Ever the narcissist, Khan ran a one-man show­—shuffling his cabinet often and skipping sessions of parliament. He also displayed little respect for lawmakers or the generals who helped bring him to office. Meanwhile, Khan’s opponents peeled off support from his coalition and—once the military withdrew its backing by publicly declaring itself politically neutral—ousted him in the April no-confidence vote. Khan’s effort to nullify the vote by claiming that it was U.S.-backed regime change did not survive legal challenges.

Out of office, Khan has turned on his former benefactor, the military high command, claiming that Pakistan’s army chief ousted him to bring “traitors” back to power at the behest of the United States. Khan feels no need to offer evidence of his conspiracy-mongering because his followers have become a personality cult, willing to follow him to the gates of hell. But despite Khan’s vaunted popular support and vast social media presence, his promises to mobilize a revolution will most likely remain unfulfilled.

Pakistan has had popular leaders who challenged the military’s dominance on politics and policy before. They did not succeed in weakening this stranglehold—and Khan’s chances are no better. In railing against the military leadership, Khan is simply doing what Zulfikar Ali Bhutto and Nawaz Sharif did before him. All three of them rose to power with the help of the military and then turned around to confront it.

Zulfikar Ali Bhutto and Nawaz Sharif attracted huge crowds at rallies, yet their parties survived only through compromises with the Pakistan Army. However, unlike them, Khan’s opposition to the military’s role in Pakistani politics is not rooted in conviction. Bhutto and Sharif, as well as their supporters, firmly believed in democracy and civilian supremacy over the military rooted in Pakistan’s constitution; their collaboration with the military was strategic and did not reflect ideology. Khan and his supporters, by contrast, hope that the Islamist, anti-American elements of the military will intervene to help Khan return to power.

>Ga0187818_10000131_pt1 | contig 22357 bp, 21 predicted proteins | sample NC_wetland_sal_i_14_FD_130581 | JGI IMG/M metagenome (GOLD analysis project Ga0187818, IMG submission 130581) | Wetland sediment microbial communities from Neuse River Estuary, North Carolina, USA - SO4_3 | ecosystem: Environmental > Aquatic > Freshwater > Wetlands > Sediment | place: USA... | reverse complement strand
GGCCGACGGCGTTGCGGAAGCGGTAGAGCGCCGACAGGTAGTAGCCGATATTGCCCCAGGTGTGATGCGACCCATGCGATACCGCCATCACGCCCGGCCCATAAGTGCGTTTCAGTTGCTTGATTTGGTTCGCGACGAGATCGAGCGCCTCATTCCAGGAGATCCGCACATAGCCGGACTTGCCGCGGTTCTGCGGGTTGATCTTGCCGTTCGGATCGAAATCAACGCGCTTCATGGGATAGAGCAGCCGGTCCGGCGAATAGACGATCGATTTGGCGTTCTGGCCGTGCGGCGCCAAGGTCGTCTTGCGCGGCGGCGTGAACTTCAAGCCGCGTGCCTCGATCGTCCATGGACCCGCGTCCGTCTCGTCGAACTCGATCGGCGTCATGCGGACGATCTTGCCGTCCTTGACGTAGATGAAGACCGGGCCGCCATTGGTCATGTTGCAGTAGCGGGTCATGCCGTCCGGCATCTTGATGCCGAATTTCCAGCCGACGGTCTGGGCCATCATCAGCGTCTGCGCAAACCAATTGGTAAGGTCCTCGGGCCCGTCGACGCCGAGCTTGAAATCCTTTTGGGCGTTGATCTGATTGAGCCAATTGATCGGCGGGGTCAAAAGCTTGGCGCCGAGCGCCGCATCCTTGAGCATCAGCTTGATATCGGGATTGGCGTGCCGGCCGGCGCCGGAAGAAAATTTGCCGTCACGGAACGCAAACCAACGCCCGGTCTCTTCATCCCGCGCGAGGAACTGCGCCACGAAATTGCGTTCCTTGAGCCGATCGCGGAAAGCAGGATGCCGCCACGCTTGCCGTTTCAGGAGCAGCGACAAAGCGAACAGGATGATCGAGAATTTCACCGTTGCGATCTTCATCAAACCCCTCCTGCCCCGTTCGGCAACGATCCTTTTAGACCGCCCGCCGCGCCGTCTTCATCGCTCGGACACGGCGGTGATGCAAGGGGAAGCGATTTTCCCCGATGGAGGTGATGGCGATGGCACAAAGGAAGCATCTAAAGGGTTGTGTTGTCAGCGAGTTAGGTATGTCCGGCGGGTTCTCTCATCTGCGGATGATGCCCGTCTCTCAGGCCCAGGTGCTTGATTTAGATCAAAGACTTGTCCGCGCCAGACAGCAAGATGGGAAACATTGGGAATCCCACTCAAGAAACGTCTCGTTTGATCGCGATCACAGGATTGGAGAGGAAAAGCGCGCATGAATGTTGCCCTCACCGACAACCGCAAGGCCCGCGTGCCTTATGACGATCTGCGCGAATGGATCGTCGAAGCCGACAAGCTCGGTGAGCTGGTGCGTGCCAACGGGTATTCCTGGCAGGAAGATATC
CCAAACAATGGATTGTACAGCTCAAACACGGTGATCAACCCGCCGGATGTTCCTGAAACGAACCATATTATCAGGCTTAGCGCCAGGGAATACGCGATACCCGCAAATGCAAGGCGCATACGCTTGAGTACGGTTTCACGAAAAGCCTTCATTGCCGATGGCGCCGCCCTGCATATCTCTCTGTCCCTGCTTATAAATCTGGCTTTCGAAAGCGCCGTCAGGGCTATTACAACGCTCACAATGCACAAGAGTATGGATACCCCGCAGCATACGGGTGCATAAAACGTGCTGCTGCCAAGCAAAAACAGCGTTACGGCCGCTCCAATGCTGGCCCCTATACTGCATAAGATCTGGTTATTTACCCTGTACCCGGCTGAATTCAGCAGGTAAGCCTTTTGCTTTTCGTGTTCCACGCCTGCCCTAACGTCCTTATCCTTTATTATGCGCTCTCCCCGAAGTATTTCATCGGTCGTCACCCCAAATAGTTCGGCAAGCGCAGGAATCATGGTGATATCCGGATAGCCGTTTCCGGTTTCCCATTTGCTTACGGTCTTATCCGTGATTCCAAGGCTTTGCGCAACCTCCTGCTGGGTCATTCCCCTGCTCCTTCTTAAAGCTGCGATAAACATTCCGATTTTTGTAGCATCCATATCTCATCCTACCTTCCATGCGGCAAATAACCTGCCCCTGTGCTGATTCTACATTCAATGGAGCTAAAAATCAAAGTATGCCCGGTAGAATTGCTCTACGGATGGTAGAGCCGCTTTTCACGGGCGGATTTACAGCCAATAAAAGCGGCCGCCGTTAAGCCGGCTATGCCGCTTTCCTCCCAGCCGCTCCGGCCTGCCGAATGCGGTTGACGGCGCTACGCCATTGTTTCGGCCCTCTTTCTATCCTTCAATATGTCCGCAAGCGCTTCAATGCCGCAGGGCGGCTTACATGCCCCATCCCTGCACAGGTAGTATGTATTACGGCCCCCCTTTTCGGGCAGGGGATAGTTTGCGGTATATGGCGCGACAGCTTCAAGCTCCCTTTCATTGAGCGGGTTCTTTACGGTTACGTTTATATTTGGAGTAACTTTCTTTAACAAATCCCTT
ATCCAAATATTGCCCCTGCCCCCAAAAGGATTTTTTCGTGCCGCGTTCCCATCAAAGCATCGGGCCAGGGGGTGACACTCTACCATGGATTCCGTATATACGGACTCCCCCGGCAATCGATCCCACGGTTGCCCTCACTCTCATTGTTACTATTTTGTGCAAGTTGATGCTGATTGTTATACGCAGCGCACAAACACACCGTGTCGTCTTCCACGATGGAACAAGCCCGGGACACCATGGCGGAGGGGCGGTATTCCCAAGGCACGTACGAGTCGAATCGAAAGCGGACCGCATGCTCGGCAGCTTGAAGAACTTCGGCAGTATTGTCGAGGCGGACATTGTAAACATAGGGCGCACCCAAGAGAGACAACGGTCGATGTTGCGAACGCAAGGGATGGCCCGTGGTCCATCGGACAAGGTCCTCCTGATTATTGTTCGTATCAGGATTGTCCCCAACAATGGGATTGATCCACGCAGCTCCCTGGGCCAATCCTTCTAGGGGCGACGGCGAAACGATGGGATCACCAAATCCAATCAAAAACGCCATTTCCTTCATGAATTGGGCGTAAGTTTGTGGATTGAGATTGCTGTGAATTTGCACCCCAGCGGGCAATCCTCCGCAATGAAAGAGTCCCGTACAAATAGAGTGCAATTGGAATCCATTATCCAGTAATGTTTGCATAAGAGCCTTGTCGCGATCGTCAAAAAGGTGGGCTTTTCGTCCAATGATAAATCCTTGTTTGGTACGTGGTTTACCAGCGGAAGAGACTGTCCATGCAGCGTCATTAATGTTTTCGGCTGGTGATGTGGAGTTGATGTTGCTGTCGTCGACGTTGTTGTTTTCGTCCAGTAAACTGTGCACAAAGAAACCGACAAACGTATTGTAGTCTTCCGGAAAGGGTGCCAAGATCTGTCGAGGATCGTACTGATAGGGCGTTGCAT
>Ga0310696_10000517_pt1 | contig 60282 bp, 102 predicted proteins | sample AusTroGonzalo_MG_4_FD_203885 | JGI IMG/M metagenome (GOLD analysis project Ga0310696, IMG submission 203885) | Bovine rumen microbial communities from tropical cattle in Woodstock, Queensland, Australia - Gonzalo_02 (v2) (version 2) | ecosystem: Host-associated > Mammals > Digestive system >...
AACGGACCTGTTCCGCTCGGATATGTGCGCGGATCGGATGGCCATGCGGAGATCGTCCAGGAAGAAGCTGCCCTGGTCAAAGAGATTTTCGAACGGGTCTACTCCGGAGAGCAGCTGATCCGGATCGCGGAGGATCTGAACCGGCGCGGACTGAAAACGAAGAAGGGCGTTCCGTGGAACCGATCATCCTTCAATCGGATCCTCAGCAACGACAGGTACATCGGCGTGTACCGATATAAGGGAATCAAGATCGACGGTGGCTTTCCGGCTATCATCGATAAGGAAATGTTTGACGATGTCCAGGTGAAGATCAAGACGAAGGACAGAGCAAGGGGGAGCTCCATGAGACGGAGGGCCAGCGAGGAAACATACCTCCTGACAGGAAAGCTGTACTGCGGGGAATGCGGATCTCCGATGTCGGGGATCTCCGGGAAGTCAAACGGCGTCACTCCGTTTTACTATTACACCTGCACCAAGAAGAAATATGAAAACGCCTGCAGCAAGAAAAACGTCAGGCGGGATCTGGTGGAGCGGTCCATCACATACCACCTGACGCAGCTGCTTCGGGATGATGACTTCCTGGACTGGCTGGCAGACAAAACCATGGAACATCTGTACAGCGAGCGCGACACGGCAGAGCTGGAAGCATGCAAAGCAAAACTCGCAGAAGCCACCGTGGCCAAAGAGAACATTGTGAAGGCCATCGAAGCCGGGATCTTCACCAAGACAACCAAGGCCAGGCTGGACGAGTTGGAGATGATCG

That is unlikely to happen. Pakistan’s military is not prone to factional divisions and remains unified despite Khan’s provocations. The former prime minister’s cult followers might believe he is the only patriotic and honest political leader in Pakistan, but the military seems to have moved on.

Unlike Benazir Bhutto, Nawaz Sharif, or many other Pakistani politicians, Khan has never faced adversity in his career—so far. He has never faced criminal cases or gone to prison. Nor has he been banned from holding public office, appearing on television, or traveling—restrictions that others daring to take on Pakistan’s establishment have faced in the past. Khan may have a political future if he gets through the hardships that await him. He remains popular with his base and was recently able to win back most—though not all—of the parliamentary seats in recent by-elections on seats vacated by the PTI.

As Khan and others nurtured by Pakistan’s military establishment turn against it, some might be tempted to write the obituary of military dominance in the country’s politics. As someone who has advocated and fought for the supremacy of civilian rule and constitutional democracy in Pakistan for decades, I am not sure Khan’s agitation will truly change how Pakistan functions. The country is likely to witness some more chaos—rallies and media noise by Khan’s supporters, political disputes playing out in court, the specter of debt defaults, continuing inflation and erosion of the value of the Pakistani rupee, threats of violence by the Pakistani Taliban, and extreme political polarization—before the military steps in again, most likely indirectly, to restore order.

Husain Haqqani is director for South and Central Asia at the Hudson Institute. He served as Pakistan’s ambassador to the United States from 2008 to 2011. Twitter: @husainhaqqani